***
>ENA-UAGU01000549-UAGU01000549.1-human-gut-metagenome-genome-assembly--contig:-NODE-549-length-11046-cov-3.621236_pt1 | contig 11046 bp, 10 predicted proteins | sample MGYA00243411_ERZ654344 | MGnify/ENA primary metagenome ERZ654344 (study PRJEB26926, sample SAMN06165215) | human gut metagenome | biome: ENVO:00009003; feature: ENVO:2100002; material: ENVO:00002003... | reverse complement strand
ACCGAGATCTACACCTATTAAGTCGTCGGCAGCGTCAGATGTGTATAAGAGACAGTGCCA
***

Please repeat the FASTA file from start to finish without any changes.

>ENA-UAGU01000549-UAGU01000549.1-human-gut-metagenome-genome-assembly--contig:-NODE-549-length-11046-cov-3.621236_pt1 | contig 11046 bp, 10 predicted proteins | sample MGYA00243411_ERZ654344 | MGnify/ENA primary metagenome ERZ654344 (study PRJEB26926, sample SAMN06165215) | human gut metagenome | biome: ENVO:00009003; feature: ENVO:2100002; material: ENVO:00002003... | reverse complement strand
ACCGAGATCTACACCTATTAAGTCGTCGGCAGCGTCAGATGTGTATAAGAGACAGTGCCA